It may only be a coincidence, but the first movie musical to film on location in New York City was 1949's On the Town, with its opening scenes at the Brooklyn Navy Yard. So perhaps it was fitting that The Producers, set in 1959, would film at the Steiner Studios, a new, state-of-the-art facility at the Brooklyn Navy Yard.
In fact, The Producers has the distinction of being the first feature film to shoot in the impressive 100,000-square-foot facility. Taking a page from the old MGM musicals, they constructed sets on four of the five stages--including a '50s version of Broadway's historic Forth-fourth Street and Shubert Alley--on an enormous 27,000 square-foot-space with ceilings that are 45 feet high.
"We're a Broadway story!" exclaims Brooks. "It would have been heartbreaking not to shoot this movie in New York. And here we are in Brooklyn, only eleven and a half blocks away from where I was born and bred. Mostly bred. We were so poor the neighbors had to give birth to me," he jests.
"To get this movie right, it had to be made by New Yorkers," suggests production designer Mark Friedberg. "As much as I designed what you see on our Shubert Alley set, there are hundreds and hundreds of hands in the making of it, and every stroke of paint or layer of dust meant significant decisions made by people who are living here in New York."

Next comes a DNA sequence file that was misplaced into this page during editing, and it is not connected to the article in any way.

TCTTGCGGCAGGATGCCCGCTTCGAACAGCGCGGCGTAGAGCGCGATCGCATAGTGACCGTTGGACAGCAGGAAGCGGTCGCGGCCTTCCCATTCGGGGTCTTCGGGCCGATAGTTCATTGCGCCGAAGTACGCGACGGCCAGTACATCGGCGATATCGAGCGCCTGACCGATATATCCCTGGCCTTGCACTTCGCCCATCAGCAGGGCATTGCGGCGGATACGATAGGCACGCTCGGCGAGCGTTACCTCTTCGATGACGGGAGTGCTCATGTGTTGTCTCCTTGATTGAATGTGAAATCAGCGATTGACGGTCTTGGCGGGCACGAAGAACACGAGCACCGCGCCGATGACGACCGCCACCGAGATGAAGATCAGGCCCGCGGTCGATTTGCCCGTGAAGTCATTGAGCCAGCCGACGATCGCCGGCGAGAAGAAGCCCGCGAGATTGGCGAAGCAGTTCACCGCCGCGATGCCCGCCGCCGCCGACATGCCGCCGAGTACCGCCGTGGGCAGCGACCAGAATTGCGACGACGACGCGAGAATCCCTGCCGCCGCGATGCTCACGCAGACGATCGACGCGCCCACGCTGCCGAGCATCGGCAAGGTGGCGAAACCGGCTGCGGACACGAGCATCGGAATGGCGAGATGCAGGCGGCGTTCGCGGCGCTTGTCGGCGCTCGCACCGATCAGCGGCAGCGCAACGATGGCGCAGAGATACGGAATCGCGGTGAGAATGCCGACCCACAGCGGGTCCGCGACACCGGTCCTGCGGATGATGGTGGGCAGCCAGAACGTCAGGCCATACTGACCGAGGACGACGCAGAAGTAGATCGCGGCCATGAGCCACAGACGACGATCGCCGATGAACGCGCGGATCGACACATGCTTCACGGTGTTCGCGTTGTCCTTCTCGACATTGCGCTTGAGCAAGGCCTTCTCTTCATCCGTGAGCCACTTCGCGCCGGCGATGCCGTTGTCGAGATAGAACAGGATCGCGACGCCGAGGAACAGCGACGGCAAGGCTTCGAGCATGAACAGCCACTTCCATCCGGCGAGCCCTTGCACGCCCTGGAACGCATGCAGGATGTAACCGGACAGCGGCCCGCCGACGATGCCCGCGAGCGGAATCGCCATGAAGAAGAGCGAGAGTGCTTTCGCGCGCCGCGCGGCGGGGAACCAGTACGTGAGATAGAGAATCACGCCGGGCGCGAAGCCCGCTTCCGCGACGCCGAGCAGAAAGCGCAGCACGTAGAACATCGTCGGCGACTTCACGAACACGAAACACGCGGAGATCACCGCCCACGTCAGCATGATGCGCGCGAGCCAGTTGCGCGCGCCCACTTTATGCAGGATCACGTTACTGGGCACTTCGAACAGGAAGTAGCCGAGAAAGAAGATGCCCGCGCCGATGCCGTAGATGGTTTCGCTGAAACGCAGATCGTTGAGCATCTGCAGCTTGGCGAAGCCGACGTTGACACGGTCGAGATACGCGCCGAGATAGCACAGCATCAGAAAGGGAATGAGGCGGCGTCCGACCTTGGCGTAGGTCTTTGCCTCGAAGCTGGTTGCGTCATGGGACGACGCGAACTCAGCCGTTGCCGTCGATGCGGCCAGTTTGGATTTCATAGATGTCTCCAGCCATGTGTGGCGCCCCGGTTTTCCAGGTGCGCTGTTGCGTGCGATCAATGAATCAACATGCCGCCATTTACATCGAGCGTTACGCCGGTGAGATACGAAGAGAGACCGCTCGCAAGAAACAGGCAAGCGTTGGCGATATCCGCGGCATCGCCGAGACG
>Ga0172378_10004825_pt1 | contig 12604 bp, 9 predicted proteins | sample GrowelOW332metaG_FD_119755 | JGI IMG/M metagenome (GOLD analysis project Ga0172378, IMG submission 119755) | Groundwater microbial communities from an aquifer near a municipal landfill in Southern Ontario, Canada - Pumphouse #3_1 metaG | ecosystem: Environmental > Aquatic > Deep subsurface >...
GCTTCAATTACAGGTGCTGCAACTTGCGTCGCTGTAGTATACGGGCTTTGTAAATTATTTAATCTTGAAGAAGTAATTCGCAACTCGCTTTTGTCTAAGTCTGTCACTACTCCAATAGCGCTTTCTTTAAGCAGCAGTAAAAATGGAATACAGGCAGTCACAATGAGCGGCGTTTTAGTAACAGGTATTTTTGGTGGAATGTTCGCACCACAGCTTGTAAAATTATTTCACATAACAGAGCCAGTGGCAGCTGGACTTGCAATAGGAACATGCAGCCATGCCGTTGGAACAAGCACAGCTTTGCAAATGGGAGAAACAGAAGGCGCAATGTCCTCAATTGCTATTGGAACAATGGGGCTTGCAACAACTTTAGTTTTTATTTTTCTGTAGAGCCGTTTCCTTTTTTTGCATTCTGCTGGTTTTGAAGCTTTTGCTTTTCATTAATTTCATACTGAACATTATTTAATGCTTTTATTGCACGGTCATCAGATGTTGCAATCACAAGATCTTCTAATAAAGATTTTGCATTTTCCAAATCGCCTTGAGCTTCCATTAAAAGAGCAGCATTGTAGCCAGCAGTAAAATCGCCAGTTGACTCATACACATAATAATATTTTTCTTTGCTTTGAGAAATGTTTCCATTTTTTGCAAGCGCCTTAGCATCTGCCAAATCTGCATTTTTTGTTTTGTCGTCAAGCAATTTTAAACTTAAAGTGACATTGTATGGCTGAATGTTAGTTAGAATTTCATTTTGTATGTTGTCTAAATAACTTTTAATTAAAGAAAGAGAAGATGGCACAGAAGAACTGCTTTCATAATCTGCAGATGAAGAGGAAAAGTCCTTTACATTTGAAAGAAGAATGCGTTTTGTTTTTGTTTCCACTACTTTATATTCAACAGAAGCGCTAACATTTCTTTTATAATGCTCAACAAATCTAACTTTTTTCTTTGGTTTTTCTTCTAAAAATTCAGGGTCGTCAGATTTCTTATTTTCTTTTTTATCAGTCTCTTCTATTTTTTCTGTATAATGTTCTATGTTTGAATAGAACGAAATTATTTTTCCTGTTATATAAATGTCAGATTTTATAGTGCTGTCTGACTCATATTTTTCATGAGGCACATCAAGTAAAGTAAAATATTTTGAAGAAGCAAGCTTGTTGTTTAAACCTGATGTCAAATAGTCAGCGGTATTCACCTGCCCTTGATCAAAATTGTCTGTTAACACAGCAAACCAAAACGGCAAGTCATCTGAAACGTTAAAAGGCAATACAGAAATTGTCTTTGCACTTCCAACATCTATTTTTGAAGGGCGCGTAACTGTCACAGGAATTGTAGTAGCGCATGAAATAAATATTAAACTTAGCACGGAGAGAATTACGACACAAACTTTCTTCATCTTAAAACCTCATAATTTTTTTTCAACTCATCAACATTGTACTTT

Perhaps one of the greatest advantages of filming in New York was the proximity to Broadway's most talented singers and dancers. More than 3,700 dancers auditioned for approximately 350 coveted roles in spectacular production numbers including "Springtime for Hitler," "Prisoners of Love" and "I Wanna Be A Producer."
"To have these singers and dancers from Broadway who are so professional, devoted and committed has been a joy," says Stroman.
William Ivey Long, a Tony-winning costume designer who has been a frequent collaborator of Stroman's jokes, "Every single person that Susan Stroman has ever worked with, and I think she was born on the half-shell from Zeus's imagination, is in this movie. You can walk down our 44th Street set any day and you'll see the best of the best of Broadway here." Read more, continued
READ MORE ABOUT NATHAN LANE, MATTHEW BRODERICK, UMA THURMAN & WILL FERRELLL
SOUNDTRACK TO THE PRODUCERS
SUSAN STROMAN (Director, Choreography by)
MEL BROOKS (Produced by, Screenplay by, Music and Lyrics by)
THOMAS MEEHAN (Screenplay by)